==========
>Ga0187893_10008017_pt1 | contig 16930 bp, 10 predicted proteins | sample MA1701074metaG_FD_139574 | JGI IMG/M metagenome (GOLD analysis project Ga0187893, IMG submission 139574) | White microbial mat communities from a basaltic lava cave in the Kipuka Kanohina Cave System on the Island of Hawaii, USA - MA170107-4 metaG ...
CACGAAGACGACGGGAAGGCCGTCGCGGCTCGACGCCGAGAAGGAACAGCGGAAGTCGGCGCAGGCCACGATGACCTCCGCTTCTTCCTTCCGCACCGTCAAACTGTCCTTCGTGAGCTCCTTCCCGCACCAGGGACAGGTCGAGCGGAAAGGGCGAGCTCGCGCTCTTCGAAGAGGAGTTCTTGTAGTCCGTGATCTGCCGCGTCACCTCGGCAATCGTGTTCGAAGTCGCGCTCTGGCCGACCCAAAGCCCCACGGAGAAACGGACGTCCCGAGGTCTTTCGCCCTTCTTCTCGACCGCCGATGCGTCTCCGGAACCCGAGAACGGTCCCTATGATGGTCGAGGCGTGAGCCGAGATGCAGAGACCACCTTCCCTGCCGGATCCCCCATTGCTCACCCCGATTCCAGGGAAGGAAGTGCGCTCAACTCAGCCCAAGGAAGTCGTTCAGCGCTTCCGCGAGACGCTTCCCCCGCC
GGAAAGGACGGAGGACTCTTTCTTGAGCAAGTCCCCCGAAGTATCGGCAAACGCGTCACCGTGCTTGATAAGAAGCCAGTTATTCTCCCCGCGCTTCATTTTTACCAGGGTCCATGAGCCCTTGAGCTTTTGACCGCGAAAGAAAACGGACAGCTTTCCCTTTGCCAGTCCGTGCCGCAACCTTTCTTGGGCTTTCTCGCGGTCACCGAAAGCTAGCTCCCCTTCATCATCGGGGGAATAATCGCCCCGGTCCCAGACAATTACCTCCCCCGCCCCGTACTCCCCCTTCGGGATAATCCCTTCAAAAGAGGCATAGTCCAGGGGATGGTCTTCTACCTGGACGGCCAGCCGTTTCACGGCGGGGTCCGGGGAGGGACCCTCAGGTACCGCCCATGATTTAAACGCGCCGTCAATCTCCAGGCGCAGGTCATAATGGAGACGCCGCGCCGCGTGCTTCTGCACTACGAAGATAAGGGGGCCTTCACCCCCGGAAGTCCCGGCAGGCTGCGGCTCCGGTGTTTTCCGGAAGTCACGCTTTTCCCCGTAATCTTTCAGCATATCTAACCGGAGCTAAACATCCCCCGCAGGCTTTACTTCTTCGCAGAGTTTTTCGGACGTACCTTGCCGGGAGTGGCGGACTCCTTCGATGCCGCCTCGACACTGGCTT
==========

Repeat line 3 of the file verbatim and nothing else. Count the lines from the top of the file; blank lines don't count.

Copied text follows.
GGAAAGGACGGAGGACTCTTTCTTGAGCAAGTCCCCCGAAGTATCGGCAAACGCGTCACCGTGCTTGATAAGAAGCCAGTTATTCTCCCCGCGCTTCATTTTTACCAGGGTCCATGAGCCCTTGAGCTTTTGACCGCGAAAGAAAACGGACAGCTTTCCCTTTGCCAGTCCGTGCCGCAACCTTTCTTGGGCTTTCTCGCGGTCACCGAAAGCTAGCTCCCCTTCATCATCGGGGGAATAATCGCCCCGGTCCCAGACAATTACCTCCCCCGCCCCGTACTCCCCCTTCGGGATAATCCCTTCAAAAGAGGCATAGTCCAGGGGATGGTCTTCTACCTGGACGGCCAGCCGTTTCACGGCGGGGTCCGGGGAGGGACCCTCAGGTACCGCCCATGATTTAAACGCGCCGTCAATCTCCAGGCGCAGGTCATAATGGAGACGCCGCGCCGCGTGCTTCTGCACTACGAAGATAAGGGGGCCTTCACCCCCGGAAGTCCCGGCAGGCTGCGGCTCCGGTGTTTTCCGGAAGTCACGCTTTTCCCCGTAATCTTTCAGCATATCTAACCGGAGCTAAACATCCCCCGCAGGCTTTACTTCTTCGCAGAGTTTTTCGGACGTACCTTGCCGGGAGTGGCGGACTCCTTCGATGCCGCCTCGACACTGGCTT